There are all advantages with multigrade oils, since in addition to avoiding changing it depending on the time of year because they maintain the lubrication capacity at low and high temperatures, it is faster to start cold (avoiding engine wear) and it consumes less than others. lubricants. We remind you of another article on how to read an oil can, where there is much more interesting information in addition to the viscosity index.

There is also an important differentiation of oils according to their production process:

  • Mineral oils: they come from the distillation of petroleum in its pure state. They generally have a higher viscosity index.
  • Synthetic oils: Obtained directly in laboratories. They are the most common today, since they are capable of maintaining an adequate level in very different temperatures and offer better response in very extreme conditions… in addition to adapting better to the latest generation engines.

What if I use an oil with a different viscosity index?

In a multigrade oil you could lower the first figure to improve cold starting (the oil will reach all corners better) and can even reduce consumption. Never choose a higher primer figure as it may not flow fast enough at low temperatures. According to the second figure, it is not advisable to go up or down from the amount set by the manufacturer. If you lower it, the oil would be too thin when hot and the engine could have problems when maximum performance is required.

As you can see, if you use oils other than those recommended by the manufacturer of your vehicle, it will not stop working, but if there are very large variations with respect to the original, it can cause problems:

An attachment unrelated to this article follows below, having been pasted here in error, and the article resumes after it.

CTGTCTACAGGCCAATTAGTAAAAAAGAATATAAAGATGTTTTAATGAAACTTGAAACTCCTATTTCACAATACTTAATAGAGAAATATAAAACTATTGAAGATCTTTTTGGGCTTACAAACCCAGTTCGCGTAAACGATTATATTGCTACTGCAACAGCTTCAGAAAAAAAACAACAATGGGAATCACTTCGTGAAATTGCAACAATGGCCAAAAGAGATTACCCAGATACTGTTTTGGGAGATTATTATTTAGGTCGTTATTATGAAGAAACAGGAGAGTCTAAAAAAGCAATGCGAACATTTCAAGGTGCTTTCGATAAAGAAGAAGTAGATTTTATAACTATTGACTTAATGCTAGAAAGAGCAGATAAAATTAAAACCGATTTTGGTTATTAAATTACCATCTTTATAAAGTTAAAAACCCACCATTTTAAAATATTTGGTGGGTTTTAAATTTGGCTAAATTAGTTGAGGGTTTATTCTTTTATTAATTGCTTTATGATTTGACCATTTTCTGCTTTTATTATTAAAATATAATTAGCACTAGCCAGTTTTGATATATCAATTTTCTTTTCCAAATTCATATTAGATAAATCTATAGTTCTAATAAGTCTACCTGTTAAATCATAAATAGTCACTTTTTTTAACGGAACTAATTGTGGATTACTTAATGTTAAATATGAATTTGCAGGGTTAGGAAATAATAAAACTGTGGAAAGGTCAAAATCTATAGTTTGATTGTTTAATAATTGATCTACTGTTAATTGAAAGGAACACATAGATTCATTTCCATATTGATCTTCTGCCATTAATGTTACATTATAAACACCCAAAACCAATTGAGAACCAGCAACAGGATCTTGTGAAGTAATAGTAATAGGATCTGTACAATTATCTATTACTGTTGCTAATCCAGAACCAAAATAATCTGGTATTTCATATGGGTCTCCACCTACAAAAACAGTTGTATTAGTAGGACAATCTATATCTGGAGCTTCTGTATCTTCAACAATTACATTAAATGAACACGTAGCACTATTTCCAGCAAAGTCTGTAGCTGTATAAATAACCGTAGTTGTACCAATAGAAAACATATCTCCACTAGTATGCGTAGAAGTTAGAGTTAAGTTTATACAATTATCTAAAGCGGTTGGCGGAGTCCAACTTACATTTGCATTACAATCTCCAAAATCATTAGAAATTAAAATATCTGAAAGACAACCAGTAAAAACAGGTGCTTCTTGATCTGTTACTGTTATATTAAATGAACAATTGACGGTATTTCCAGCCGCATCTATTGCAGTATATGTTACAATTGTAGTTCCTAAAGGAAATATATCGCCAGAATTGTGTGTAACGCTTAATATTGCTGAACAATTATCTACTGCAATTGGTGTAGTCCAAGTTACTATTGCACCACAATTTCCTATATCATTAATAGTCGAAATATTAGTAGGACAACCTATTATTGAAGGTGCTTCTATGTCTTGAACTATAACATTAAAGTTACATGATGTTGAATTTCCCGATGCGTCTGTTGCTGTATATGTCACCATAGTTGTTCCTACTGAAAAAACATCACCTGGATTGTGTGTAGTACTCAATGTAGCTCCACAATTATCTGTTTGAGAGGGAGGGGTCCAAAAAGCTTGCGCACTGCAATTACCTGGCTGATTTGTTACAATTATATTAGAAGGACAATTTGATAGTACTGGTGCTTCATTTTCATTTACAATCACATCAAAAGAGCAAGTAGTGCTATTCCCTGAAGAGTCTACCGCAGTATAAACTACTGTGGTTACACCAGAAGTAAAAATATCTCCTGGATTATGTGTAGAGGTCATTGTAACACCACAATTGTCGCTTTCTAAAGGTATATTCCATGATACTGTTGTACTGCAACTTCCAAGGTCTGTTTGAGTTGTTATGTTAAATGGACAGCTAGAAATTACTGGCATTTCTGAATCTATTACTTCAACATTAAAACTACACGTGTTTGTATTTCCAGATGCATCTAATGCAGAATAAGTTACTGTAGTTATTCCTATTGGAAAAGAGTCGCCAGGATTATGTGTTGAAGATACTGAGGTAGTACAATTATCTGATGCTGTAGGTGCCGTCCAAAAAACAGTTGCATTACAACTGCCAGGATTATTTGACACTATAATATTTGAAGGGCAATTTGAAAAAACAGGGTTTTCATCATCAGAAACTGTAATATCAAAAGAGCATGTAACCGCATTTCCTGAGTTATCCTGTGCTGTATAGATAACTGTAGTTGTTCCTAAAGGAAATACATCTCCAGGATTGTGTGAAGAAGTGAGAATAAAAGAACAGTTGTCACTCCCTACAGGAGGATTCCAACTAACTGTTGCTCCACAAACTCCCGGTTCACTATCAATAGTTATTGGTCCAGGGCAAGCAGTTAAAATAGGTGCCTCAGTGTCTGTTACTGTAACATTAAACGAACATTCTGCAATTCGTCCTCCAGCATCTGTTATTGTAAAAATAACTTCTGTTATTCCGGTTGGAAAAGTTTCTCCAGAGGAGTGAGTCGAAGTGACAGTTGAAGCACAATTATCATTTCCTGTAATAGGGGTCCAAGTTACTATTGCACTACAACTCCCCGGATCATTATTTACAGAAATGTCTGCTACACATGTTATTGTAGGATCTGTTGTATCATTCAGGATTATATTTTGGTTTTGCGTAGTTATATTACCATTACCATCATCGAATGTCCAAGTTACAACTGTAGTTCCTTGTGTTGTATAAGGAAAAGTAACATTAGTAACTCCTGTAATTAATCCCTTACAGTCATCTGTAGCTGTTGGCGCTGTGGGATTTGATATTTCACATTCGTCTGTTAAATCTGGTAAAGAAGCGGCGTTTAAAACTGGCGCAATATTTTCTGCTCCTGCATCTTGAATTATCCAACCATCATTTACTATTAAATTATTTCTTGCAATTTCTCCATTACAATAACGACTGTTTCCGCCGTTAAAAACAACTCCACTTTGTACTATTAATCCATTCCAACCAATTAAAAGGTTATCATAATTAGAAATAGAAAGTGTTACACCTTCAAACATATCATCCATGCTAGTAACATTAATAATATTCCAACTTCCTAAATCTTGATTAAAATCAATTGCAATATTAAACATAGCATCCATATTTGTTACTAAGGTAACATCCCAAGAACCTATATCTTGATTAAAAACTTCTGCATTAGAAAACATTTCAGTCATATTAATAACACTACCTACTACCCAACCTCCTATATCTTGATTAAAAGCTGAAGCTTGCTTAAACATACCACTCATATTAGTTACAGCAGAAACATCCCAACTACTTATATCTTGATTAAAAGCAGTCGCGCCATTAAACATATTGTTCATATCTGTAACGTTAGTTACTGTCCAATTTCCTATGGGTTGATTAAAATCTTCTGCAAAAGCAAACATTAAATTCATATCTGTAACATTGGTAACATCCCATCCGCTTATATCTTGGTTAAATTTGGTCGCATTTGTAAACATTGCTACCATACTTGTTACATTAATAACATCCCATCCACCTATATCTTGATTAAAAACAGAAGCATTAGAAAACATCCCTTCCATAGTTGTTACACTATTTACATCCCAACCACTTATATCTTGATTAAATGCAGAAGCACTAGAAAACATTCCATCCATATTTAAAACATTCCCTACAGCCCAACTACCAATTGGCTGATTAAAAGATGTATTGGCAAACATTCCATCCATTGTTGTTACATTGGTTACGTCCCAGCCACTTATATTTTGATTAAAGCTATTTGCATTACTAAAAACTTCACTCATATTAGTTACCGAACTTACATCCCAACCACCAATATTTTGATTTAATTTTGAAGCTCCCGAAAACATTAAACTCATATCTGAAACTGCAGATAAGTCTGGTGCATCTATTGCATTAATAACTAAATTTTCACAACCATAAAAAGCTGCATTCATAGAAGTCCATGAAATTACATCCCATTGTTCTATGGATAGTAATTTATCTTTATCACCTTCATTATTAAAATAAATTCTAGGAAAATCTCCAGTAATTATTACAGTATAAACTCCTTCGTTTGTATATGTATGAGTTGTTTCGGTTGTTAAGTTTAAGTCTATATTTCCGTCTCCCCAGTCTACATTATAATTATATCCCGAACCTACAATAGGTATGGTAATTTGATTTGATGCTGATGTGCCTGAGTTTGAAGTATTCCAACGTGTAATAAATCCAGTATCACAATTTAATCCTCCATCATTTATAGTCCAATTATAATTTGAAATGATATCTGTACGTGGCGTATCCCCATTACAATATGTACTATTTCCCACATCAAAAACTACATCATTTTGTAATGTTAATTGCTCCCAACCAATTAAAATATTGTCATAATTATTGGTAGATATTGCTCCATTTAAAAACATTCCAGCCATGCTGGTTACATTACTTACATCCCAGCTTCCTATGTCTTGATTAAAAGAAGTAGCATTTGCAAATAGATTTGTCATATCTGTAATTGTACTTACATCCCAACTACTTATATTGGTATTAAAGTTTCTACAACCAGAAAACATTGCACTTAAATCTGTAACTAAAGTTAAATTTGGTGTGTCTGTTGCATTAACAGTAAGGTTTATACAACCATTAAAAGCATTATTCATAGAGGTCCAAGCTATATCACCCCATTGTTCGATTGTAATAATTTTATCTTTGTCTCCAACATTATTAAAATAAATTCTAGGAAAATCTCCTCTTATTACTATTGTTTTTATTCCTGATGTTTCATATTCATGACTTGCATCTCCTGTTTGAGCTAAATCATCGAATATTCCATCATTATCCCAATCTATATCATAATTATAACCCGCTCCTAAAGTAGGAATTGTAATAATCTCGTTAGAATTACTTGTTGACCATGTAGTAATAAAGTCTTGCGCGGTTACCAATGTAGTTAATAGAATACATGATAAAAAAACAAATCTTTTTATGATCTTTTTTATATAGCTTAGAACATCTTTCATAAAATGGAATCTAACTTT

• Viscosity index too low: the oil will become so liquid that it will drain without having generated the lubricating film between the engine parts to prevent their wear. You will not be able to avoid the loss of power either.
  • Viscosity index too high: The car will consume more fuel and the engine could overheat or lose some of its power if not enough lubricant flows through it, since the more viscous a lubricant is, the more difficult it will be to flow over a surface.

Can I mix two oils?

It is not advisable, always use oil with the viscosity index recommended by the manufacturer. If it is not indicated, the protective film that keeps the mechanics in good condition with use will not be optimally created. But in a moment of urgency (suddenly you see that your oil level is very low) you could mix different oils. Even a mineral one with a synthetic one. It will always be better than a car without oil.

Of course, remember that any mixture of lubricants of varied nature and with different properties reduces their quality and the viscosity would not be optimal. Travel as few kilometers as possible with that oil. Performing oil changes when indicated by the manufacturer is of vital importance, since over time it loses its properties (the sooner the worse the oil, since low-quality oils use more additives, which are the first to suffer over time… and viscosity varies.

In this case, the answer is very simple: the smartest thing is to follow the manufacturer's recommendations and always use the approved oil recommended by the car brand for your model. These same guidelines must also be followed in relation to oil changes, always trying to respect the frequency recommended by the manufacturer.